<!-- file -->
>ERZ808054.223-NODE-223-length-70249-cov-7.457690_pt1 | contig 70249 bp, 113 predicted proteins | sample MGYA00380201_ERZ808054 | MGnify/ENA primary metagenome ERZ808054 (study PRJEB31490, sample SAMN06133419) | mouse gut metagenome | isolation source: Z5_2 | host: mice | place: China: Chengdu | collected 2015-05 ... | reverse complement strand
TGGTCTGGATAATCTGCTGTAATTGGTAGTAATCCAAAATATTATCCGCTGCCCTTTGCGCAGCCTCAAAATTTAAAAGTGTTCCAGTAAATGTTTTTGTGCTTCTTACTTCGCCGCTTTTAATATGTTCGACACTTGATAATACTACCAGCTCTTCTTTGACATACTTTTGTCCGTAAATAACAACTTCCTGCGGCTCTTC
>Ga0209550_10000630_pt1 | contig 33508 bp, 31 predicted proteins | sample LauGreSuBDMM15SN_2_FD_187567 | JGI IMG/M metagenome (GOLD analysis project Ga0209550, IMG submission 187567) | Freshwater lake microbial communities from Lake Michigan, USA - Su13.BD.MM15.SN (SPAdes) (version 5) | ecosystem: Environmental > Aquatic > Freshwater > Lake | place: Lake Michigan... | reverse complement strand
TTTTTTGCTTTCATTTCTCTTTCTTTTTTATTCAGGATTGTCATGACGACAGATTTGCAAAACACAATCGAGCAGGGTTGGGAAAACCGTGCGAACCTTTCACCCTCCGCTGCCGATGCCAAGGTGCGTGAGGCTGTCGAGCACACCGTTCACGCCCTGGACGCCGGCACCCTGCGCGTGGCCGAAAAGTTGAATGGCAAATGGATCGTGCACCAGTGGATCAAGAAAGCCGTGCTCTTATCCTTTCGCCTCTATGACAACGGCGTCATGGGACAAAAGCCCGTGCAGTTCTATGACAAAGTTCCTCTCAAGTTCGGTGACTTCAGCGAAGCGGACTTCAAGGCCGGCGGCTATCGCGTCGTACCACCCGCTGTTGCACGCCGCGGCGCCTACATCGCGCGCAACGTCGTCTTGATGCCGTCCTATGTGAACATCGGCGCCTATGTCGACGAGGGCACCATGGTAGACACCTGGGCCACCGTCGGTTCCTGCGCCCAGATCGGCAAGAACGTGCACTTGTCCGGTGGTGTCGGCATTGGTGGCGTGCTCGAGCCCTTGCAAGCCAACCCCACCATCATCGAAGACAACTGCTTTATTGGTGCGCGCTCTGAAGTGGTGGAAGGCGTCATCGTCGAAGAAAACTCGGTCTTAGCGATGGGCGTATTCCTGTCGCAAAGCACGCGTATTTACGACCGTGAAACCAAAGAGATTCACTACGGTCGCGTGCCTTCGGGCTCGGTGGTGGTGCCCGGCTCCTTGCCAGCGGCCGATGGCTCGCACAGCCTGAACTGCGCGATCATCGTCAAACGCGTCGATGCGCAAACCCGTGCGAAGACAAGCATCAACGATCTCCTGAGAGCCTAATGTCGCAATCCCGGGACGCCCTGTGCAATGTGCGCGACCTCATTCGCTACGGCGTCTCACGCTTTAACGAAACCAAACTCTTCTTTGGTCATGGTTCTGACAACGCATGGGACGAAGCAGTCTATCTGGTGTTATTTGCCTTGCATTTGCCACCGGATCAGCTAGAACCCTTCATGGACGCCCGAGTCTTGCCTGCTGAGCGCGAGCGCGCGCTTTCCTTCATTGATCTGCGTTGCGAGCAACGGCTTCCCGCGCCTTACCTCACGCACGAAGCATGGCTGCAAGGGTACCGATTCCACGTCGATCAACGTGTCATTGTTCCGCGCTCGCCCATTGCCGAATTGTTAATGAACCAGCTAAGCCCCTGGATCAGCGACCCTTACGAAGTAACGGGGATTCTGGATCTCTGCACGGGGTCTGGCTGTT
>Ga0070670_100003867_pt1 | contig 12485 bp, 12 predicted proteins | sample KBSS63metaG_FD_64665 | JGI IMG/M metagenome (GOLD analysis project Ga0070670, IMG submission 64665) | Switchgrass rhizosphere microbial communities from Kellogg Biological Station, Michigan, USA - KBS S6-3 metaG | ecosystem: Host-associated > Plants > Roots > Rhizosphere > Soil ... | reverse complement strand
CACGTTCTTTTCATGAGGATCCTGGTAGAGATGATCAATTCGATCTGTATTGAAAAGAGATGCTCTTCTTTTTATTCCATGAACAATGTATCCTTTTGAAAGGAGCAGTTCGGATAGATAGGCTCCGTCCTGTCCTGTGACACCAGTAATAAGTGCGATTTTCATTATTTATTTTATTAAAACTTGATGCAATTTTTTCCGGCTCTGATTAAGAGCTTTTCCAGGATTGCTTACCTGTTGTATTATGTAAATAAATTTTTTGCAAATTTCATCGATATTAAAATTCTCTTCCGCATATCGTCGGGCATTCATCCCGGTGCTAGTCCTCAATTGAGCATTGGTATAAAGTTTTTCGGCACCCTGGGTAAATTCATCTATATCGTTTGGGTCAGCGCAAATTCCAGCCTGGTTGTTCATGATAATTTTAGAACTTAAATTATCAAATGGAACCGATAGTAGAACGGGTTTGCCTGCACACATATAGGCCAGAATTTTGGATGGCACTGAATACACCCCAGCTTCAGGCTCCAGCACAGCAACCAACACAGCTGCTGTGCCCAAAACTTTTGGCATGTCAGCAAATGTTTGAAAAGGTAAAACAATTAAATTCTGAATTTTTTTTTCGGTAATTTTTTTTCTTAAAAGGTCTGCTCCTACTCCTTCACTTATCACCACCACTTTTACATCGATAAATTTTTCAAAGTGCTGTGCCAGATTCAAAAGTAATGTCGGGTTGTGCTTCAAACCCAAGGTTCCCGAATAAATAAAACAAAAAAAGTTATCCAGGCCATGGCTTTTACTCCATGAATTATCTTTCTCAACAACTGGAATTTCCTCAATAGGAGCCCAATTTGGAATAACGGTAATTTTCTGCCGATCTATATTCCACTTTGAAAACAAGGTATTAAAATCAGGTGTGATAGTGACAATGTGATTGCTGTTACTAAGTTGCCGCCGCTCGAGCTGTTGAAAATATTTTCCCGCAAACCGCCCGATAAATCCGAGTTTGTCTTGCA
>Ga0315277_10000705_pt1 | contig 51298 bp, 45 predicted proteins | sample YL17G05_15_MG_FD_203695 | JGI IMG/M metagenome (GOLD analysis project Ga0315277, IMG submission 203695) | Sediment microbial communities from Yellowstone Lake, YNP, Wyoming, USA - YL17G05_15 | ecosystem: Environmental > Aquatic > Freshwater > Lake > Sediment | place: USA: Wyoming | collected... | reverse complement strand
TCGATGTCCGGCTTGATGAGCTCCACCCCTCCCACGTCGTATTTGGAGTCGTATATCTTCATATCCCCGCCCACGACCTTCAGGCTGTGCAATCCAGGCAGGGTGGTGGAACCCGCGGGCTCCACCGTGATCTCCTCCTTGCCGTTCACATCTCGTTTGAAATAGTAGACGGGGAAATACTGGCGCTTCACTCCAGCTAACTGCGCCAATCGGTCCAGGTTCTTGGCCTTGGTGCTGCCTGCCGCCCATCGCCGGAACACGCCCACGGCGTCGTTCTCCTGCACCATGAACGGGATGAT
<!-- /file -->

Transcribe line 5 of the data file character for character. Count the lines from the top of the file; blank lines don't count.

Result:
>Ga0070670_100003867_pt1 | contig 12485 bp, 12 predicted proteins | sample KBSS63metaG_FD_64665 | JGI IMG/M metagenome (GOLD analysis project Ga0070670, IMG submission 64665) | Switchgrass rhizosphere microbial communities from Kellogg Biological Station, Michigan, USA - KBS S6-3 metaG | ecosystem: Host-associated > Plants > Roots > Rhizosphere > Soil ... | reverse complement strand